Residential Insulation FAQs

Insulation FAQs

Find immediate answers to your questions with these residential insulation FAQs.

Q: What type of insulation do I need?

A: The type of insulation you need depends on where it will be installed, what R-values are required, and your budget. The U.S. Department of Energy recommends different R-values for different zones. In Arizona, a homeowner can get away with using R30 in their attic, whereas the same home in Minnesota would require R49.

Q: What is loose-fill fiberglass?

A: Loose-fill fiberglass insulation is typically blown into unfinished attics, nonconforming spaces and hard-to-reach areas, as this effectively fills all the nooks and crannies of the framing bay. Loose-fill, also known as blown-in insulation, provides better performance than batts because it is much less likely to leave any gaps.

Q: What is an R-value?

A: “R” stands for resistance to heat flow. The higher the R-value, the greater the insulating power and in turn, your energy savings. As mentioned previously, determining the R-value for your residence depends greatly on where it will be installed, and your budget.

Q: Are there rebates or other incentives available for insulation projects?

A: Yes! Government agencies, utilities, and others offer a variety of tax credits and other incentives to support energy-saving upgrades. You may already be aware, but in Arizona, SRP offers their customers a rebate of 75% of the insulation costs (up to $400). APS offers a rebate up to $250. Federal tax credits may also be available.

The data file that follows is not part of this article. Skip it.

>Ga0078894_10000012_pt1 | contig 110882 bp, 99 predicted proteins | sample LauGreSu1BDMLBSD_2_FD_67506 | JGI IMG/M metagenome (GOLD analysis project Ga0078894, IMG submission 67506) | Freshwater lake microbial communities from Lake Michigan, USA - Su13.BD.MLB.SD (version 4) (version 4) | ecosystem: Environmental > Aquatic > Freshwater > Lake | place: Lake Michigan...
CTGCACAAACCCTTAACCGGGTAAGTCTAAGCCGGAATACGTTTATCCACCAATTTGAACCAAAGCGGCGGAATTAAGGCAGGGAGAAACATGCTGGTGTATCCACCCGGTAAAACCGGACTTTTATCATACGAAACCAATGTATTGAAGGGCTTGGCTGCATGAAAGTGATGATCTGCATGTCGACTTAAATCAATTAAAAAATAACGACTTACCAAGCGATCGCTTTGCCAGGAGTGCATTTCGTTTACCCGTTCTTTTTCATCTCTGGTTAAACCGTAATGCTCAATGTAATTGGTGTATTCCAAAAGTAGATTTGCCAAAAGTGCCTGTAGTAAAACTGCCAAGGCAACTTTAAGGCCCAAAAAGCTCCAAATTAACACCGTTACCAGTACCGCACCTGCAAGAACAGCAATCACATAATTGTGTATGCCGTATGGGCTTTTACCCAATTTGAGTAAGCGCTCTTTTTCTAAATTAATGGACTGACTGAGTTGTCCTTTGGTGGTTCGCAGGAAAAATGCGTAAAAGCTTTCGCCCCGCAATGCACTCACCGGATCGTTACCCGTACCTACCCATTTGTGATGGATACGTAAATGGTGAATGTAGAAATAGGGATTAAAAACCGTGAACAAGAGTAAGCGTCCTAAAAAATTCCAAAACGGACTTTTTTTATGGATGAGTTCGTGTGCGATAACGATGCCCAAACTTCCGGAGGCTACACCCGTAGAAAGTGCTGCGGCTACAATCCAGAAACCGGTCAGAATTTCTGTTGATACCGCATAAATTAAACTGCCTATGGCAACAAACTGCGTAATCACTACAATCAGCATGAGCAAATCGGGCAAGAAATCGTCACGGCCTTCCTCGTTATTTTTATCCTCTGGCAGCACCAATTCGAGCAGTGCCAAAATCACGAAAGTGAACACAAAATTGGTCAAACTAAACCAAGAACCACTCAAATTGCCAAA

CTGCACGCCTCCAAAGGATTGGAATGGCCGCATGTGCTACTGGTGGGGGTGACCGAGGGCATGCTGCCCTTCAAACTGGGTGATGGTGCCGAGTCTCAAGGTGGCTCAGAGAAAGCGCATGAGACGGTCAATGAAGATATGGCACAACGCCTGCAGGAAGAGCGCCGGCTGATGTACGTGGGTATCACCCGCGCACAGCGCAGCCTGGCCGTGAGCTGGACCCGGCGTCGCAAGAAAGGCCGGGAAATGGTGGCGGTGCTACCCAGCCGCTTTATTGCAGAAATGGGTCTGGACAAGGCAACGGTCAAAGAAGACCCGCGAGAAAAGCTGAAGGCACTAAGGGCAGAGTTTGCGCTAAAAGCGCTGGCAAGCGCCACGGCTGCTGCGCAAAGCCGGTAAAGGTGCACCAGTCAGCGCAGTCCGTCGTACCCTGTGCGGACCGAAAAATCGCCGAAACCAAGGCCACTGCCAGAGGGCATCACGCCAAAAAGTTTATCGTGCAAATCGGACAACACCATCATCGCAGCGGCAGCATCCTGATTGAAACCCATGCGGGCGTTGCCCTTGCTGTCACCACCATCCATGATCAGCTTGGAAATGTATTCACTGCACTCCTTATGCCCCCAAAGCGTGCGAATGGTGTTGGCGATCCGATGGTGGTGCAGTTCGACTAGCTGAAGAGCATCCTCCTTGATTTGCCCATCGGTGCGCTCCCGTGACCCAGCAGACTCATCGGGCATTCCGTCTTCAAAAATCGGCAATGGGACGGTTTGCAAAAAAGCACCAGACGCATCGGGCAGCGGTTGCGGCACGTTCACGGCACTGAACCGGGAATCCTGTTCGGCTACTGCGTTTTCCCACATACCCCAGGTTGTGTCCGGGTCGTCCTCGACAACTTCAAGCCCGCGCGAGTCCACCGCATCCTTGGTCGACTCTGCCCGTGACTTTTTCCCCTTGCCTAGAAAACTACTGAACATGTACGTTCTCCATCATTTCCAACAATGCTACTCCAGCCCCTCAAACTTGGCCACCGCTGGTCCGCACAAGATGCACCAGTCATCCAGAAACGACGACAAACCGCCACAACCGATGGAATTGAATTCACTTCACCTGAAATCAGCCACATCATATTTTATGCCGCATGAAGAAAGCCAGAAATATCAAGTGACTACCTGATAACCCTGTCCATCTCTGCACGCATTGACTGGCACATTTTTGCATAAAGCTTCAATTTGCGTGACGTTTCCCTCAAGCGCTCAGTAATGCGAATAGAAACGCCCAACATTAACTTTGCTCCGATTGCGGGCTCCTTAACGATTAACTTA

Q: Can insulation help increase my home’s property value?

A: Yes! Adding insulation to your attic, per this year’s Cost vs. Value report, can generate a 107.7% return on investment should you ever decide to sell your home. This project may also reduce your heating and cooling costs by up to 30 percent and make you eligible for a federal tax credit.

Q: How can we find an insulation contractor?

A: The best course of action is to contact Banker Insulation. When you call, you will be greeted by a member of our friendly staff who will assist you with your energy efficiency project, and help you investigate and receive any applicable insulation rebates. To better assist you, we have over 18 locations throughout the Southwest.

How to Insulate an Attic

insulate an attic

Heating and cooling, according to the U.S. Department of Energy, accounts for more than half of the energy consumed in an average home. This means that an attic that is not properly insulated could be costing you big bucks as heat rises. Taking steps to prevent this loss is good for the environment, good for you, and good for your wallet. Use the following information to insulate an attic.